Wednesday, November 7, 2007

Everything Changes - Even Readers


I was browsing a large bookshop in Saskatoon and nearly tripped over a table pushing a debut novel called Notes on the Refrigerator Door by Alice Kuipers (a fellow ‘Toontown dweller). I flipped through and discovered the entire book is a collection of short (even weensy) notes between a teenage girl and her mother. I thought – perfect bathroom reading.


I checked at the cash register. “How’s this one been selling?” The answer was the proverbial ‘hot cakes’ one.


While I don’t think it should be said the novel is being re-invented, I do see it is evolving (or de-evolving depending on your point of view) into something even Yann Martel hadn’t expected. It’s the dawning of the hyper-novel. Devoid of setting, descriptive, and, to a large extent, context, these hyper-novels take time to explore only the essentials. They get to the story and they drive it home fast.


And they sell just as fast. Why?


Because the hyper-novel didn’t just invent itself. It has come about in reaction to the changing demands of the reader.


Some say that the world is an increasingly busy place and busy people aren’t as inclined to take the time to read like they used to. I suppose so, but I think that is only part of the picture. The larger chunk – the one that commands most of the attention is the internet.


Today’s book buyer is not just an internet user; she is internet savvy. She is adept at creating universes in her imagination in milliseconds. She shops online, mentally creating a pleasant store environment where she can browse, buy, and leave with ease. When she requires information she can query international resources within seconds, tracking and comparing answers until she finds what she needs. She chats online with friends and strangers, interacting in space and time without benefit of an actual meeting place. She simply creates the environment in her head and then mentally and emotionally moves around in it.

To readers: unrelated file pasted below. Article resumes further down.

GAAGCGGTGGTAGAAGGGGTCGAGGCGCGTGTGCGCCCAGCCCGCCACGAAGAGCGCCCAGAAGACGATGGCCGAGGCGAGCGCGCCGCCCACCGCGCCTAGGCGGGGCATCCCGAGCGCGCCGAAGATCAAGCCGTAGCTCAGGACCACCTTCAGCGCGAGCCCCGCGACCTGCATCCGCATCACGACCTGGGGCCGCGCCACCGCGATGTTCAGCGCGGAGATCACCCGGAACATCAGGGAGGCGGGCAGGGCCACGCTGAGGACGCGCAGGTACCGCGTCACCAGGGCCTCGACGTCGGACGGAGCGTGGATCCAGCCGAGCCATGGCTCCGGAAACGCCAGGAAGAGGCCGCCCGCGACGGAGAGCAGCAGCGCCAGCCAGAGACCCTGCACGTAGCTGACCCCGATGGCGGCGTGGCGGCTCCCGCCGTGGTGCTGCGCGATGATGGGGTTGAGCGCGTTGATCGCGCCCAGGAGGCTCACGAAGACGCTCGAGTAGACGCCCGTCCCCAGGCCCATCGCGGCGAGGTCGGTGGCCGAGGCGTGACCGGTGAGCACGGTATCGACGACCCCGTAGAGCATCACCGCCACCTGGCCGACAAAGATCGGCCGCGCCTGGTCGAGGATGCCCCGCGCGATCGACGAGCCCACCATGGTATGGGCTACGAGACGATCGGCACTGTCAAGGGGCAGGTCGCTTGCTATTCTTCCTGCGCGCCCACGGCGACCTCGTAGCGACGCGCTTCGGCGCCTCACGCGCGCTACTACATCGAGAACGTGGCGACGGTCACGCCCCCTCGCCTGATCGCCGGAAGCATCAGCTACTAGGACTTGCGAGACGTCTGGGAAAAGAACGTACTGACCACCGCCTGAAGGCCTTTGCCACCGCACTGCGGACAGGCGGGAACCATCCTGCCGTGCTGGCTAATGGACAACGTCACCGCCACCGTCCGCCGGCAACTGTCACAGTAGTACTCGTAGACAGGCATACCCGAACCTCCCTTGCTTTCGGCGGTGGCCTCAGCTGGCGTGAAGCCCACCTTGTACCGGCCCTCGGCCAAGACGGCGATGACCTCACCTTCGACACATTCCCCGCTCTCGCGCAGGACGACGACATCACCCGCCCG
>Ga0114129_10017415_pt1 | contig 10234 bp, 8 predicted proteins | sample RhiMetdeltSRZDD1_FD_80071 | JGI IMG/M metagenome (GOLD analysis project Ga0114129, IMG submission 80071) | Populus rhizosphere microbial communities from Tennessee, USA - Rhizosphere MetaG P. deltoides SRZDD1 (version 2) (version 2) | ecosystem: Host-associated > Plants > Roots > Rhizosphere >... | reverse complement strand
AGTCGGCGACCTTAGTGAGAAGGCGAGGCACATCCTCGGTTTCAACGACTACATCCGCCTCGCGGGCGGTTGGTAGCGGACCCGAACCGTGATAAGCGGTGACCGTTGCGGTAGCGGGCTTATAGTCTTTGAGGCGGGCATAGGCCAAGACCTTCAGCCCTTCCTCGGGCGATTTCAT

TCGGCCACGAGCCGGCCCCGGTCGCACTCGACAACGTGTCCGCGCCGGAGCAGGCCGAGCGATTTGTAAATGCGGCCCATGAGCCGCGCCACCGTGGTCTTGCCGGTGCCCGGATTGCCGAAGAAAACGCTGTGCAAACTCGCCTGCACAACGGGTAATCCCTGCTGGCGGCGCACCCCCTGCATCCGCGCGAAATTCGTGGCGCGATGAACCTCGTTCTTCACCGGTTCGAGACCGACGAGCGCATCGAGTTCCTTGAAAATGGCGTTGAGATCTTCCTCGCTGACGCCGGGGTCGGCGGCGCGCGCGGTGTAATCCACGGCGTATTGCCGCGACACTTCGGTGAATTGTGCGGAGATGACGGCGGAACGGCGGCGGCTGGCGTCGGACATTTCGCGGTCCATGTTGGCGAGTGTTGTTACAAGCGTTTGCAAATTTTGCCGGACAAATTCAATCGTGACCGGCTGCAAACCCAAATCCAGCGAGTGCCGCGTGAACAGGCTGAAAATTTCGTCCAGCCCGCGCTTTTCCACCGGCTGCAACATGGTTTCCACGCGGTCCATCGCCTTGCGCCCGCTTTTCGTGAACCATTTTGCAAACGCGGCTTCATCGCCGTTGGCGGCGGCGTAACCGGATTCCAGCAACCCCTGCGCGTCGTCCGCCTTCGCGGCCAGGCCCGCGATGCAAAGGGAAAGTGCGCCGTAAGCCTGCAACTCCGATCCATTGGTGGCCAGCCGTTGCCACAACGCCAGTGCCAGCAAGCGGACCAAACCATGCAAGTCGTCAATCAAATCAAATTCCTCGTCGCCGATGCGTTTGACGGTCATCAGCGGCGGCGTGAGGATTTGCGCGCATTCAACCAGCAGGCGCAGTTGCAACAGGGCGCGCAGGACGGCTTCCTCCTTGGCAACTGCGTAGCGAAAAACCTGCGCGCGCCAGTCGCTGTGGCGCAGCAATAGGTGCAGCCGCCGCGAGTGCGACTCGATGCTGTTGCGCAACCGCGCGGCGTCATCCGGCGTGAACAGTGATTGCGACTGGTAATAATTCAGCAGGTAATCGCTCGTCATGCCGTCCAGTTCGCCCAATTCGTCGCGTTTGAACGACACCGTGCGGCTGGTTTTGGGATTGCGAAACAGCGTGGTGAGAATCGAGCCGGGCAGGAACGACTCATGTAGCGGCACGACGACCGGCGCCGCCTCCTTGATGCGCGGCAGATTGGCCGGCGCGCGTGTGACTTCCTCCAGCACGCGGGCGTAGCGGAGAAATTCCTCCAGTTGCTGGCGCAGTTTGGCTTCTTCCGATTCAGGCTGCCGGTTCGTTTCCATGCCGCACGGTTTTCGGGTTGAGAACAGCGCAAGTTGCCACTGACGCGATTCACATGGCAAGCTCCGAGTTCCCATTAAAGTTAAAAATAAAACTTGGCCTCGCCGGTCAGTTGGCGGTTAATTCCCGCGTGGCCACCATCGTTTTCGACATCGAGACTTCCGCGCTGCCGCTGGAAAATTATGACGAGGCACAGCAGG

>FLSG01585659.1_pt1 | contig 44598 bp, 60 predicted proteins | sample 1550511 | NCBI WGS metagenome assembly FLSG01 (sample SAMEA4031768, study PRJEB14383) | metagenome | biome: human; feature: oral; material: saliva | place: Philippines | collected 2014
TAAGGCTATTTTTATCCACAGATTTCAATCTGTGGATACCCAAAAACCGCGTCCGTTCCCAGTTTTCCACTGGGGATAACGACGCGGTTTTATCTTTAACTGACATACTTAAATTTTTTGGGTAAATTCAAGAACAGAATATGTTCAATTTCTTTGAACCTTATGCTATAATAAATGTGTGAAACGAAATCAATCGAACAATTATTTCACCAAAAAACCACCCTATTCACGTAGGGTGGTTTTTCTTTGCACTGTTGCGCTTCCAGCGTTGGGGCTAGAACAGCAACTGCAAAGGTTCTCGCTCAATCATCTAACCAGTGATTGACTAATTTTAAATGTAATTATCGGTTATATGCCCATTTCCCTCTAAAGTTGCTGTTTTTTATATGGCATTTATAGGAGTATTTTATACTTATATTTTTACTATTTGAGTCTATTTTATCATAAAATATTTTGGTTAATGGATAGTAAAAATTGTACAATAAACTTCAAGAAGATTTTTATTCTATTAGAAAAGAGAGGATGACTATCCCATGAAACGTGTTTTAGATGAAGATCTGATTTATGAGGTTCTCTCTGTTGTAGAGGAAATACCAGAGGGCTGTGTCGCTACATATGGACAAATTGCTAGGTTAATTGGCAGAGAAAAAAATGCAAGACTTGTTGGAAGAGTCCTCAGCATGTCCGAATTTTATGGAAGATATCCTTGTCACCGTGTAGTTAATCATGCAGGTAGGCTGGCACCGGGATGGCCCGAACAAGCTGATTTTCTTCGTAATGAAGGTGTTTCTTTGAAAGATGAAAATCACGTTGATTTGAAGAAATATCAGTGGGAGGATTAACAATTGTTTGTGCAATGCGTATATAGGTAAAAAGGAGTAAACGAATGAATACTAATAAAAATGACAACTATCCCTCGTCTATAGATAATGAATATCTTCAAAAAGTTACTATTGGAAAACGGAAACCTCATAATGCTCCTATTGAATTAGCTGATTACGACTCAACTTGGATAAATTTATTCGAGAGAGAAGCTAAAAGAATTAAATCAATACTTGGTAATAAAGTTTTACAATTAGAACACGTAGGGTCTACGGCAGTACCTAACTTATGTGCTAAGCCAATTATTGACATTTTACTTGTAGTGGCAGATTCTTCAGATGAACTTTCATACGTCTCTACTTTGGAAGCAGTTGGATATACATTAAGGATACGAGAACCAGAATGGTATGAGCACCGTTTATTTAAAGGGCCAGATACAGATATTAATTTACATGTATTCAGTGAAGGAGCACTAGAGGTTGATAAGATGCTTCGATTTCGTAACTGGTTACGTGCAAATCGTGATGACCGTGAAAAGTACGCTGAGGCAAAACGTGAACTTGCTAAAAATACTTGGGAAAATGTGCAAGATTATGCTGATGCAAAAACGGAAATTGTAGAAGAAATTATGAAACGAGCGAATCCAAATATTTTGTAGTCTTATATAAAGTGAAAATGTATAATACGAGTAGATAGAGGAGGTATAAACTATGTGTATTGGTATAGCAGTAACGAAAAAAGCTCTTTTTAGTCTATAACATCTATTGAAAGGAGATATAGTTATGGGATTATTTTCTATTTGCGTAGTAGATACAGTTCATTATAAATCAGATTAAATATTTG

She doesn’t need help creating the world in which characters can meet, interact, and live out a story line. She can do that herself. Just give her the essence and she will run with it.
Writers are responding to the shift. We hear the drum beat in the jungle pounding out the command: Get to the action! We stop –mid sentence – writing the glorious details of the country garden in which we have place our characters and go in search of short, pithy, pointed descriptions that give the reader the feel of a country garden without clonking the reader over the head with the red, red roses.


We search our brains for what Spunk & Bite author Arthur Plotnik calls the ‘megaphore’. That one-of-a-kind kapow metaphor that sums up (in as few scant words as possible) the universe of which we write. While Virginia Woolf fans weep, and D.S. Lawrence spins in his grave, we, the writers, slice off descriptive. We, as they say in the movies, ‘cut to the chase’. We do so, not because it’s the best way (is it?), but because, if we have hope of being published, it’s what we must do.